Well Travelled Portuguese, £25 for 3, £60 for 6, £85 for 12. *
Patriot Square E2 9NF
Tel: 020 7871 0461
Tube: Bethnal Green
I seriously think that Nuno Mendes; foraged-from-around-the-world cuisine is groundbreaking, a game changer and a wonderful addition to London scene. If he keeps up his mad genius, I think he can rival Noma’s status. I believe he represents the next generation of superb breakthrough gastronomy. There is something very special brewing in Bethnal Green. I have been watching his development very closely, and on return visits, the zen kitchen is getting better at their method of minimalistic cooking, and perfecting their myriad of creative dishes inspired by world cuisines. And they even managed a star this year. Read more.
Italian, £75pp *
10 Blenheim St W1S 1LJ
Tel: (020) 7495 1509
Tube: Bond Street
Semplice produces simply fabulous Italian cooking. The restaurant belongs to a legacy of an previous time, when Italian fine dining was the fashionable, as opposed to the younger, sleeker and ultimately cheaper Italian cucinas which have sprung in the last couple of years. Nevertheless, you shouldn’t overlook this gem, their Milanese risotto with saffron and bone marrow is a thing of heavenly beauty and the twist on the good ol’ tiramisu with coffee, is fun. Read more.
French, £80pp *
21 Romilly Street W1D 5AF
Tel: 020 7494 3111
Underground : Leicester Square
Alexis Gauthier spent a decade establishing Roussillon’s reputation as one of the finest French restaurants in London, and this dude has loyal followers. His current venture, the eponymous Gauthier is his brainchild and his labour of love. His dream restaurant, and perhaps a dream to many as well. I love it, from the ring the door bell to enter, to the cramped townhouse setting (in Soho), it is just a nice restaurant to eat in. While I thought his signature truffle risotto, and his take on the Louis XV were both formidable, those who’ve actually been to Monaco, say that the former Duccasse protege has yet to reach the dizzy standards set by his mentor. The food is surprisingly affordable (well, relatively anyway) at £68 for their full taster and just £35 for a three course meal. It’s been open for just a year, and already it’s got a star. I like this restaurant very much, and you will be reading about a return visit in 2011, in the coming weeks. Read more.
British £150pp. ***
High Street, Bray SL6 2AQ
Tel: +44 (0) 1628 580 333
Heston Blumenthal’s temple of fantastico in Bray is still hitting the spot. Nothing is orthodox about this three michelin starred restaurant, and for £150, you get theatre, tricks, Kiefer Sutherland lookalike restaurant manager and amazing snail porridge. If you are going to blow your load, you may as well skip the stuffy old-fashioned French institutions and don you favourite jacket to the most progressive restaurant in Britain. Read more.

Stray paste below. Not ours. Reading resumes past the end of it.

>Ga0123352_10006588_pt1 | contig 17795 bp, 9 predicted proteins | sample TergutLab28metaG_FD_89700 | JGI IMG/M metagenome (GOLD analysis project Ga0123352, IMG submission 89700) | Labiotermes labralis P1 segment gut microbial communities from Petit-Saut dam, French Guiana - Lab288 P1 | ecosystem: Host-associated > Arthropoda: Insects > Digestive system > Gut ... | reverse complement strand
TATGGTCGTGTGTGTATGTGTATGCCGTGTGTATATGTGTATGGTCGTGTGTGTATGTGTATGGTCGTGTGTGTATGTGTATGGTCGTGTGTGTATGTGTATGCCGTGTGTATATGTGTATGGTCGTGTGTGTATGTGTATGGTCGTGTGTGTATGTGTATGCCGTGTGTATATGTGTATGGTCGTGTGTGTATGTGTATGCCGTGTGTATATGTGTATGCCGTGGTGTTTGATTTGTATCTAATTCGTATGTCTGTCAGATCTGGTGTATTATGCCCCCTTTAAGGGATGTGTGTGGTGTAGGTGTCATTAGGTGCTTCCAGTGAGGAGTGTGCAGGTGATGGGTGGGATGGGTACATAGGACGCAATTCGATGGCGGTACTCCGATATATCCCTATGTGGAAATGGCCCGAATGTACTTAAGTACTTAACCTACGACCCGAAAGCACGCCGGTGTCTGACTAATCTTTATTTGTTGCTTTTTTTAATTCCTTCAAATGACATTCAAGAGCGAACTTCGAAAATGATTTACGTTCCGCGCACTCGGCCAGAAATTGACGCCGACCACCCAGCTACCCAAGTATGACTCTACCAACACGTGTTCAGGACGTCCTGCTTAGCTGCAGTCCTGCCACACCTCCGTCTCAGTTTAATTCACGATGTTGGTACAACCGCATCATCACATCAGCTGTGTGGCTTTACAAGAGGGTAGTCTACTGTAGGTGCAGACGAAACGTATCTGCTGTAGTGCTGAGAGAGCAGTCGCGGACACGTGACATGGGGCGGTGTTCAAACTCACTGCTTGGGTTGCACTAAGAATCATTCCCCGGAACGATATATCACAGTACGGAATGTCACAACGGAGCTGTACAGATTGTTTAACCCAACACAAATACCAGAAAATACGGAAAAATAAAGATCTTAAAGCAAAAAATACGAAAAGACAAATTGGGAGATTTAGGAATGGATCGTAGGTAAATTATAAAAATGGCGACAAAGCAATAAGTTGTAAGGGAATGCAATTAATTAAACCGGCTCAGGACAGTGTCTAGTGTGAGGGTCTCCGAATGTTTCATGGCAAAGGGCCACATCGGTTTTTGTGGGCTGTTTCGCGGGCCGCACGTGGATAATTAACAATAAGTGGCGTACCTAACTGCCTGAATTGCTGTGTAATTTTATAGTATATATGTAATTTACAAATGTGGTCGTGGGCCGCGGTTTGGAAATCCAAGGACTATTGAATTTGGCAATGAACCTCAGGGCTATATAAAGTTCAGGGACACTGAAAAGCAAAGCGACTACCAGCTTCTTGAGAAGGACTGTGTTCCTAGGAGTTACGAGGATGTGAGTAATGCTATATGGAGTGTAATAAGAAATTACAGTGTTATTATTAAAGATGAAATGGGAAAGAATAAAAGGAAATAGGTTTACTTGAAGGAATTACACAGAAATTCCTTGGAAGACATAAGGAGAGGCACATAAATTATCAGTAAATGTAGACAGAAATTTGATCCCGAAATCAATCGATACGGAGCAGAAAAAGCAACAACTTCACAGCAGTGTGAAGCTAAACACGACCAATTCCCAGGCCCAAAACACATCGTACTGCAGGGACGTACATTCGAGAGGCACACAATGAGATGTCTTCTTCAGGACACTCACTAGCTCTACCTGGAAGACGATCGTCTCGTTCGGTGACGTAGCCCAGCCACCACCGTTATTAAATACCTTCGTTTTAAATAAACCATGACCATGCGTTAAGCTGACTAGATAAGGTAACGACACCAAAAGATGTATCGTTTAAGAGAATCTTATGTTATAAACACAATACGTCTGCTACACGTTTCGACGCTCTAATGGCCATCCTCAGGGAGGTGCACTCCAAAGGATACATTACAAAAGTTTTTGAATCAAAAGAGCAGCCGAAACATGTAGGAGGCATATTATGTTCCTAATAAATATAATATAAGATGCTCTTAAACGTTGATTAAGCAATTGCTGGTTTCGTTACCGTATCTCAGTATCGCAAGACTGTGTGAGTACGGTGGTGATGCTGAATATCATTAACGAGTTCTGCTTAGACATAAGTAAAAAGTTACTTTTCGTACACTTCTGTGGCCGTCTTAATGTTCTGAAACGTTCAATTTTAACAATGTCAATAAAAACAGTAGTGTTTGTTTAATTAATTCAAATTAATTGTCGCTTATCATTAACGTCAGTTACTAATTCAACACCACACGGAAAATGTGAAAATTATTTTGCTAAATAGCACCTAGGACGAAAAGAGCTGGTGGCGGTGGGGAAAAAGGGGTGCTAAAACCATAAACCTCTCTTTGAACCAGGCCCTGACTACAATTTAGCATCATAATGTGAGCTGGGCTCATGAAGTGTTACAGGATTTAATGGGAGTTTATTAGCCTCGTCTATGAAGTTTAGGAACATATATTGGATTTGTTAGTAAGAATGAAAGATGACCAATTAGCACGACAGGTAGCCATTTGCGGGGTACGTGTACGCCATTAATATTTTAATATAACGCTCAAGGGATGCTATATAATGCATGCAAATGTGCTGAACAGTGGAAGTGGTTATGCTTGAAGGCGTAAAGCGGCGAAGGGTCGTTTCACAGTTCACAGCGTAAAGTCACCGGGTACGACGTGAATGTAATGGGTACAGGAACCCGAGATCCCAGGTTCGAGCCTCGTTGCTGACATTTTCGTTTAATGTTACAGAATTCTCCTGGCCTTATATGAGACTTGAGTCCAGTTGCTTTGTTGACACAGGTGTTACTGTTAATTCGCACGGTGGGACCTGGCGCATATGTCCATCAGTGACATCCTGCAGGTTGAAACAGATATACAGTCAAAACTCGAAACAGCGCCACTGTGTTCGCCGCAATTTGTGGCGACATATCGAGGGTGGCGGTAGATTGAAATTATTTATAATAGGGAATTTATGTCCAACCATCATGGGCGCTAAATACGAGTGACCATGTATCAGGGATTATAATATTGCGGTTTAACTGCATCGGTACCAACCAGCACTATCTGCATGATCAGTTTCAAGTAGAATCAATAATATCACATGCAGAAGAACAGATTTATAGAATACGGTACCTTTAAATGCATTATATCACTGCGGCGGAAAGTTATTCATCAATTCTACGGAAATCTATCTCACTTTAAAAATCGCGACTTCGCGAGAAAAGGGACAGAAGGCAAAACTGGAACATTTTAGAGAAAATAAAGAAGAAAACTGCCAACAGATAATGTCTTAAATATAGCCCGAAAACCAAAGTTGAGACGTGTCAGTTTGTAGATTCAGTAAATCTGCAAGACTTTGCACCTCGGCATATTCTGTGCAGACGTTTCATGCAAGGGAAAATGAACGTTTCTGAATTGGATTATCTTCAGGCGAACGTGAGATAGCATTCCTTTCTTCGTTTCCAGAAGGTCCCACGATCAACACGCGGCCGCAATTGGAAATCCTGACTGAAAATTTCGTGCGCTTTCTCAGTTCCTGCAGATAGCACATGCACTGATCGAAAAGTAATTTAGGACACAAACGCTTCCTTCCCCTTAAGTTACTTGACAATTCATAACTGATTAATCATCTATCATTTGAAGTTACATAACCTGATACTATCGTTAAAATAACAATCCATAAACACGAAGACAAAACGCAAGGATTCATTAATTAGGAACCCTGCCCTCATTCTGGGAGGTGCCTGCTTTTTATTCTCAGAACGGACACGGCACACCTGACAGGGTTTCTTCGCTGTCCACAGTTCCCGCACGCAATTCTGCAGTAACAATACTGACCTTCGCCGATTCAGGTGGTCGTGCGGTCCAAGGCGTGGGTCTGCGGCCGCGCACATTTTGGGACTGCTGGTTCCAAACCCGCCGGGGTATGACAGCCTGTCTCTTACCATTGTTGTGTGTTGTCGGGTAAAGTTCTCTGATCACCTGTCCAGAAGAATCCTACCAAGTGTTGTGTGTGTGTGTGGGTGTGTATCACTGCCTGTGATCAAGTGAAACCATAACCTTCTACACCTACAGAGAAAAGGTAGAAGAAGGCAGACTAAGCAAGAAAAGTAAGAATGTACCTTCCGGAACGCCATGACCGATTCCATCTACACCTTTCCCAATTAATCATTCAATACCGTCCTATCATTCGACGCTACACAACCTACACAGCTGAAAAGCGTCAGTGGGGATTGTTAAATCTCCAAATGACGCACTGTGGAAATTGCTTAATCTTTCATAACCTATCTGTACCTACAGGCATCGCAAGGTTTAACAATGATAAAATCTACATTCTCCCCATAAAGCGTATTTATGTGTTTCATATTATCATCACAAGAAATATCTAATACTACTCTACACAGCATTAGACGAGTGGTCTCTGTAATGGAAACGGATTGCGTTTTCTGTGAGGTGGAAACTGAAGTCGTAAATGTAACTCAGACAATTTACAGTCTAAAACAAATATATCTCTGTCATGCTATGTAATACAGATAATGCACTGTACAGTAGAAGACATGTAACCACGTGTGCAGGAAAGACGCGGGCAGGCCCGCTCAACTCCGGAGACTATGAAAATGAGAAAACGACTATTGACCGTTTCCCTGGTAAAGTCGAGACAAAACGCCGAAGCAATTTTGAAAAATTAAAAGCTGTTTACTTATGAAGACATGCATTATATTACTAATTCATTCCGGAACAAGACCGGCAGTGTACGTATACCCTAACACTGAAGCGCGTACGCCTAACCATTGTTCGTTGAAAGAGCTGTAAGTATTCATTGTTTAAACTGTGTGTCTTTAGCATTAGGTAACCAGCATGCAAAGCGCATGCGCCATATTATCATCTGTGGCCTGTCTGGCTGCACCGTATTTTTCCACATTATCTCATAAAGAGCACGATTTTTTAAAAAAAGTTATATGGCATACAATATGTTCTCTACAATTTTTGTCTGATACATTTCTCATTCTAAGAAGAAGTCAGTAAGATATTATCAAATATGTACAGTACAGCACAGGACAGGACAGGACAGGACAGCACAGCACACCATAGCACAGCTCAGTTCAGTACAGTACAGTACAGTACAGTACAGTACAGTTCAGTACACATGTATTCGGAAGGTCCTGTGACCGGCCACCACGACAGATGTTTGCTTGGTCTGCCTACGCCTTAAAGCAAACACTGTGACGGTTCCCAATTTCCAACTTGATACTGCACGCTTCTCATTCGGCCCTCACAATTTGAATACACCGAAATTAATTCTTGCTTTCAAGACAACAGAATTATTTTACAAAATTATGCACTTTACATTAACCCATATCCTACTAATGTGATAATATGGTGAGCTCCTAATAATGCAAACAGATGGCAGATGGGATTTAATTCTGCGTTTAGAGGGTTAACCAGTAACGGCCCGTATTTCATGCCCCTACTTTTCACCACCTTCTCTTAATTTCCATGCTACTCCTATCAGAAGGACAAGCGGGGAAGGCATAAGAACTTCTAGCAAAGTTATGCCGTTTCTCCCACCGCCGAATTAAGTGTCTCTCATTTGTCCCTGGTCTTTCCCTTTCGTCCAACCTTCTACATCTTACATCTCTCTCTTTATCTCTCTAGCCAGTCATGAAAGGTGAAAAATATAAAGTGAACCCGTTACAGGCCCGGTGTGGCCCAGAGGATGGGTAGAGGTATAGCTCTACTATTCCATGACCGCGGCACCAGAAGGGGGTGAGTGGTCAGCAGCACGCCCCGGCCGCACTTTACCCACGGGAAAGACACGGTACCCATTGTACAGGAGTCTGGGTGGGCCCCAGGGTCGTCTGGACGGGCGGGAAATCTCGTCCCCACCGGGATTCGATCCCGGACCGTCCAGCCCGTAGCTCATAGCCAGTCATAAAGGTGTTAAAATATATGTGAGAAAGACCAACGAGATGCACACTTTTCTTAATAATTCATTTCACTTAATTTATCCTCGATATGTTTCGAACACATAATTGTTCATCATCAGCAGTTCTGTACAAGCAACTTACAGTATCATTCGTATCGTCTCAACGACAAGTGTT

French £75. **
6-10 Bruton Street, Mayfair W1J 6PU
Tel: 44 (0) 20 7495 7100 Tube: Green Park
Philip Howard holds two Michelin stars at the Square. I find that his French cooking not only has a certain air of flair, but that the concepts are innovative. I am a proponent of balanced flavours and good old fashioned ‘signature’ flavours, and I feel that this is the driving philosophy behind the technical accuracy of Howard’s cuisine. Expensive of course, I have heard that their set menu is laughable, but I tried their a la carte and it was eye opening to say the least. He has had a hand in newer establishments including Kitchen W8 and the Ledbury.Read more.
French £75. **
27 Ledbury Road W11 2AQ
Tel: 020 7792 9090 Tube: Notting Hill Gate
Brett Graham must surely be the hottest chef in town right now. I went in 2009, when they were still a rising two star as opposed to the full two star status it currently holds. Brett loves his game, but you needn’t worry about overly livery flavours as his food is also a masterclass of umami, just like his mentor Phil Howard. Rarely do I remember individual dishes, though I remember his salt crusted ash celeriac – cooked wholly in a salt crust with ash and then served sliced with truffle mayonnaise and a kromeski of middle white pork. Signature stuff. His other restaurant is the Michelin Starred Harwood Arms.Read more.
British £40. *
26 St John Street EC1M 4AY
Tel: 020 7251 0848 Tube: Farringdon
The original purveyor of Nose to Tail cooking, Fergus Henderson’s food is as stark as the restaurant’s decor. Offal, game and lesser known cuts are the order of the day and the menu is more of an exploration of the limits of what should be eaten, though equally there are some stunningly rustic dishes as well. At times, the bare-bones outfit might be just a tad too reticent, however its simplicity is also its greatest attraction. Roast bone marrow and their mandelines amongst their most popular dishes. For a michelin restaurant, infinitely affordable. Read more.
1A Argyll Road, off High St Ken W8 7DB
Underground : High Street Kensington
This is an awesome sushi bar. Small, but awesome. Awesome showmanship. Awesome quality of produce. Awesome sake tasters. Awesome service. Awesome water. Awesome fushion of raw fish, rice and a flurry of modernist garnishing. And an awesome bottomline too, if you are not too careful. Truly cutting edge sushi has arrived in London. Read more.